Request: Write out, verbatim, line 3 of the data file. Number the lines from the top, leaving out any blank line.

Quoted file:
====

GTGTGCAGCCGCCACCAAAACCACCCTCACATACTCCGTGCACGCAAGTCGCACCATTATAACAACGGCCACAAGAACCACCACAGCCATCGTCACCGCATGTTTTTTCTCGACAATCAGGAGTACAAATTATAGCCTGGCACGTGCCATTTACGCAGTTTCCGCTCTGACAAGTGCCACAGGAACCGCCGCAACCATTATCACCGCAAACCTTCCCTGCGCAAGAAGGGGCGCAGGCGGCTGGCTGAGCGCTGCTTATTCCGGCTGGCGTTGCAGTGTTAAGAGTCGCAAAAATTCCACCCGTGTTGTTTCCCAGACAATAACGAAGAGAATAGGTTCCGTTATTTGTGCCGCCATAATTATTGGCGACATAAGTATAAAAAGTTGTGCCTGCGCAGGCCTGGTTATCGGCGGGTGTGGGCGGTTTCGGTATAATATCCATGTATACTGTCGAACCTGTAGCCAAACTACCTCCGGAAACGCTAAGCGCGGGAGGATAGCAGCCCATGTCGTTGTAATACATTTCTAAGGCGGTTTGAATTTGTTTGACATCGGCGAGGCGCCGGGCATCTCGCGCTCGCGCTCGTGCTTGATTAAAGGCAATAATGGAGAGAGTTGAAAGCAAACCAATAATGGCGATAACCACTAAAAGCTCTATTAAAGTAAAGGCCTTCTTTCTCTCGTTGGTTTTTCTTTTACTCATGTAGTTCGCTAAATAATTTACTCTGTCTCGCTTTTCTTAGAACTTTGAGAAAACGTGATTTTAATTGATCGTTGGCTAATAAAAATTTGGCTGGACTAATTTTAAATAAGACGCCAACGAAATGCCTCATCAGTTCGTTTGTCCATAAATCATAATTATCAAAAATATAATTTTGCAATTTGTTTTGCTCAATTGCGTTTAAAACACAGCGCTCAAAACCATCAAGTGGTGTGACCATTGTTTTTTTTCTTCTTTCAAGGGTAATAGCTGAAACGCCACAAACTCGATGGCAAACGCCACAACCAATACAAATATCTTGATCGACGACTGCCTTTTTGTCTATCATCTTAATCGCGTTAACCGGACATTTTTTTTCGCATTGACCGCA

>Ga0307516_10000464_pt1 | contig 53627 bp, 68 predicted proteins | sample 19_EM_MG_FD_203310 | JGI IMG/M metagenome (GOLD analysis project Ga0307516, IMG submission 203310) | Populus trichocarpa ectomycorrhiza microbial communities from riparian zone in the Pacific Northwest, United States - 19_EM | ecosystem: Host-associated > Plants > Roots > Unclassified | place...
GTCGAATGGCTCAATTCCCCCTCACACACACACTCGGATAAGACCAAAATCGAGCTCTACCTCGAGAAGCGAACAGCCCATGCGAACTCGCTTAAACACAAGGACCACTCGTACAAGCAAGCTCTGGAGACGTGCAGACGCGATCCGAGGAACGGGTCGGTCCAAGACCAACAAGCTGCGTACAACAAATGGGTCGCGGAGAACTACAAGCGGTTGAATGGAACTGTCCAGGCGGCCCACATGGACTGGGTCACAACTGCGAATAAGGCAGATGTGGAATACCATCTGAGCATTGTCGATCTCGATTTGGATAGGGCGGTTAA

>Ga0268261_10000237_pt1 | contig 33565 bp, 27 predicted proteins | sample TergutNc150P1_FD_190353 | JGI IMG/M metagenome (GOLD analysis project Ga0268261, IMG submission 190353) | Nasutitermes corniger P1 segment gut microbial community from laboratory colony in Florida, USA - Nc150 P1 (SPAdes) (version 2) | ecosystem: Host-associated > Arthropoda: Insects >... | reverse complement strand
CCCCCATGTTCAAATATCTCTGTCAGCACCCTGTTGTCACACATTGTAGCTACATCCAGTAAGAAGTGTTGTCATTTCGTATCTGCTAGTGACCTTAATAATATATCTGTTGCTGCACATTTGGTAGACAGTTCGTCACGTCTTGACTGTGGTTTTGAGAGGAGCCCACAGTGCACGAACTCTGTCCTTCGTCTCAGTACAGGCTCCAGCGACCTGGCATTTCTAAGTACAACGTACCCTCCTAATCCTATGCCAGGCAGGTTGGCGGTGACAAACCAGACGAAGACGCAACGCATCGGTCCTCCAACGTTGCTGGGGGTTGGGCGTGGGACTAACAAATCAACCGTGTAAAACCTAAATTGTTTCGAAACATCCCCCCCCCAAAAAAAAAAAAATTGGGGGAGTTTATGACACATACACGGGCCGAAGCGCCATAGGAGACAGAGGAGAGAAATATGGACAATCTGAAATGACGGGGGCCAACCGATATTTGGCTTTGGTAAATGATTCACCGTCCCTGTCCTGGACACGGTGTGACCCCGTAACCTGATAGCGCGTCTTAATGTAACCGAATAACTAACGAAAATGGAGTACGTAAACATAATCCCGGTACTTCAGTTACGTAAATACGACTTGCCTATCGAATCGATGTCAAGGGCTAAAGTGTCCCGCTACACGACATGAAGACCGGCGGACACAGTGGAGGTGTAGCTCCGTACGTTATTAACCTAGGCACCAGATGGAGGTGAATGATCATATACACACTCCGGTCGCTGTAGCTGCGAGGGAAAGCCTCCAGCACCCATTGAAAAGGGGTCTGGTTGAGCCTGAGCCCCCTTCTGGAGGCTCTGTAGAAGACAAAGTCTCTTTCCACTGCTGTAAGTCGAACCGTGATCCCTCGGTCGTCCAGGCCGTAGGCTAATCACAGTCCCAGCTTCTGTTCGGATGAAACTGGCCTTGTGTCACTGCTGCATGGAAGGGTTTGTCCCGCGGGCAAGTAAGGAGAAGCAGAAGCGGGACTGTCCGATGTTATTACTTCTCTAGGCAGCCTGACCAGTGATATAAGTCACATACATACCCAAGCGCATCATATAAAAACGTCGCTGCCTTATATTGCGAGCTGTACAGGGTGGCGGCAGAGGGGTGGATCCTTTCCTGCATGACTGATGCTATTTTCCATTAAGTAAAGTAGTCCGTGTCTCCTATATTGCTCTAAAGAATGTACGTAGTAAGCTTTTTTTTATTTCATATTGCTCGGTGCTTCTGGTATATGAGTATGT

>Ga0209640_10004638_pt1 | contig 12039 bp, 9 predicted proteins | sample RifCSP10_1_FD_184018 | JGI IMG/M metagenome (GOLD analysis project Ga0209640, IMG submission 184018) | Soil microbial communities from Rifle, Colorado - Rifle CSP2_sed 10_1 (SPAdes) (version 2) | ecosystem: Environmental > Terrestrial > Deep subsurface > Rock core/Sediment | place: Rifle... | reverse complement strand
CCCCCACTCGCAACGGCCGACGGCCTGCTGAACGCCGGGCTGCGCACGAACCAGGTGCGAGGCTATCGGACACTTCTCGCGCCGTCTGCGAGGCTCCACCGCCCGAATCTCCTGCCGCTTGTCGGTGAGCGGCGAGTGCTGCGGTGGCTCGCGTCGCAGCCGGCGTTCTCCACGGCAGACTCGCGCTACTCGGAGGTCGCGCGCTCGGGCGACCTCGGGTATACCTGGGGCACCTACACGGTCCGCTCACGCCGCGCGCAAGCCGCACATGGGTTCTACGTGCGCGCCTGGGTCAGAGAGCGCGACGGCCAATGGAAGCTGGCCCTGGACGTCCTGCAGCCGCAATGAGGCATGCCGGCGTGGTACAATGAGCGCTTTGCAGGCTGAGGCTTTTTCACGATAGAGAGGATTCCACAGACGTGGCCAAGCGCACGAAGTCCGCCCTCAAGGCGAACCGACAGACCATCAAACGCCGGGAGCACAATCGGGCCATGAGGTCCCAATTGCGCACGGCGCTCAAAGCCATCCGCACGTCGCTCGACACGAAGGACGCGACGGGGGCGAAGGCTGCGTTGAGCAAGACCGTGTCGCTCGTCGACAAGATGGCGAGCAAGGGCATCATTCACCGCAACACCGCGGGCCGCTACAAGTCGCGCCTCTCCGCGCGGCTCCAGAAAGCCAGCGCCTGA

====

GTCGAATGGCTCAATTCCCCCTCACACACACACTCGGATAAGACCAAAATCGAGCTCTACCTCGAGAAGCGAACAGCCCATGCGAACTCGCTTAAACACAAGGACCACTCGTACAAGCAAGCTCTGGAGACGTGCAGACGCGATCCGAGGAACGGGTCGGTCCAAGACCAACAAGCTGCGTACAACAAATGGGTCGCGGAGAACTACAAGCGGTTGAATGGAACTGTCCAGGCGGCCCACATGGACTGGGTCACAACTGCGAATAAGGCAGATGTGGAATACCATCTGAGCATTGTCGATCTCGATTTGGATAGGGCGGTTAA